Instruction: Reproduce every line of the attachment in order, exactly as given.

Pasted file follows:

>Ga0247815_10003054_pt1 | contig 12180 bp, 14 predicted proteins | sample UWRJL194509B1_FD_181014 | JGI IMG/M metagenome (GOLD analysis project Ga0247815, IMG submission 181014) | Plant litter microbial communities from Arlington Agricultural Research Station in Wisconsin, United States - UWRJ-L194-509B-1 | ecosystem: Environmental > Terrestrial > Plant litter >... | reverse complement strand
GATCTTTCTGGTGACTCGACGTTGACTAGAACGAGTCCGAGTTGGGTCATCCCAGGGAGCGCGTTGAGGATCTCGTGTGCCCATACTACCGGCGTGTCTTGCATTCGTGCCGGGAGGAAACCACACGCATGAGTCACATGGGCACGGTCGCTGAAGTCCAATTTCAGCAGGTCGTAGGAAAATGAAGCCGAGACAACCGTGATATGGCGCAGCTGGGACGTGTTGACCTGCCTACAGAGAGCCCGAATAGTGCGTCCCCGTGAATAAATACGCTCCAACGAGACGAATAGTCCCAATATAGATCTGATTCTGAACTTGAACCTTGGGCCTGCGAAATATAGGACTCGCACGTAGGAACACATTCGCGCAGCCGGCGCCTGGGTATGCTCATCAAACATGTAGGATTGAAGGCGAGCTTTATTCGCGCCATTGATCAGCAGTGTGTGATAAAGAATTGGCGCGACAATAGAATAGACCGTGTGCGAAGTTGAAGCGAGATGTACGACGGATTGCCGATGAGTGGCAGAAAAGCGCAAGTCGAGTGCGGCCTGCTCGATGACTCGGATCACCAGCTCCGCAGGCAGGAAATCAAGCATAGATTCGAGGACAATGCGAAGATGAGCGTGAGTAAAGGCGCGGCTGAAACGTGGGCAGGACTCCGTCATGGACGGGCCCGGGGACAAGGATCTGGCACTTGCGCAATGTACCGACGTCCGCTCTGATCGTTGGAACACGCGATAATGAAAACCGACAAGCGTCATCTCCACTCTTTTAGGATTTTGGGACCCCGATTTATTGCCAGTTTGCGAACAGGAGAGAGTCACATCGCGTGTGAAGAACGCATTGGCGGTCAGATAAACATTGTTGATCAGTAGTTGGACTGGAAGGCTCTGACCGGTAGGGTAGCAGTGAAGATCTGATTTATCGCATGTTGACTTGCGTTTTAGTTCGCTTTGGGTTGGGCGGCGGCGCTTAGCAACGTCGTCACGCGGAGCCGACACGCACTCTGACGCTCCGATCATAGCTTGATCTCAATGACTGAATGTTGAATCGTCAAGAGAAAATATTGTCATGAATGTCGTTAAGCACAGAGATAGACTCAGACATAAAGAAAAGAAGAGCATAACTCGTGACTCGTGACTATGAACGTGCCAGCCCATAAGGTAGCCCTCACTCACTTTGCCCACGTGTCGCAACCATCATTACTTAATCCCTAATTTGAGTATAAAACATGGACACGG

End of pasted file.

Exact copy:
>Ga0247815_10003054_pt1 | contig 12180 bp, 14 predicted proteins | sample UWRJL194509B1_FD_181014 | JGI IMG/M metagenome (GOLD analysis project Ga0247815, IMG submission 181014) | Plant litter microbial communities from Arlington Agricultural Research Station in Wisconsin, United States - UWRJ-L194-509B-1 | ecosystem: Environmental > Terrestrial > Plant litter >... | reverse complement strand
GATCTTTCTGGTGACTCGACGTTGACTAGAACGAGTCCGAGTTGGGTCATCCCAGGGAGCGCGTTGAGGATCTCGTGTGCCCATACTACCGGCGTGTCTTGCATTCGTGCCGGGAGGAAACCACACGCATGAGTCACATGGGCACGGTCGCTGAAGTCCAATTTCAGCAGGTCGTAGGAAAATGAAGCCGAGACAACCGTGATATGGCGCAGCTGGGACGTGTTGACCTGCCTACAGAGAGCCCGAATAGTGCGTCCCCGTGAATAAATACGCTCCAACGAGACGAATAGTCCCAATATAGATCTGATTCTGAACTTGAACCTTGGGCCTGCGAAATATAGGACTCGCACGTAGGAACACATTCGCGCAGCCGGCGCCTGGGTATGCTCATCAAACATGTAGGATTGAAGGCGAGCTTTATTCGCGCCATTGATCAGCAGTGTGTGATAAAGAATTGGCGCGACAATAGAATAGACCGTGTGCGAAGTTGAAGCGAGATGTACGACGGATTGCCGATGAGTGGCAGAAAAGCGCAAGTCGAGTGCGGCCTGCTCGATGACTCGGATCACCAGCTCCGCAGGCAGGAAATCAAGCATAGATTCGAGGACAATGCGAAGATGAGCGTGAGTAAAGGCGCGGCTGAAACGTGGGCAGGACTCCGTCATGGACGGGCCCGGGGACAAGGATCTGGCACTTGCGCAATGTACCGACGTCCGCTCTGATCGTTGGAACACGCGATAATGAAAACCGACAAGCGTCATCTCCACTCTTTTAGGATTTTGGGACCCCGATTTATTGCCAGTTTGCGAACAGGAGAGAGTCACATCGCGTGTGAAGAACGCATTGGCGGTCAGATAAACATTGTTGATCAGTAGTTGGACTGGAAGGCTCTGACCGGTAGGGTAGCAGTGAAGATCTGATTTATCGCATGTTGACTTGCGTTTTAGTTCGCTTTGGGTTGGGCGGCGGCGCTTAGCAACGTCGTCACGCGGAGCCGACACGCACTCTGACGCTCCGATCATAGCTTGATCTCAATGACTGAATGTTGAATCGTCAAGAGAAAATATTGTCATGAATGTCGTTAAGCACAGAGATAGACTCAGACATAAAGAAAAGAAGAGCATAACTCGTGACTCGTGACTATGAACGTGCCAGCCCATAAGGTAGCCCTCACTCACTTTGCCCACGTGTCGCAACCATCATTACTTAATCCCTAATTTGAGTATAAAACATGGACACGG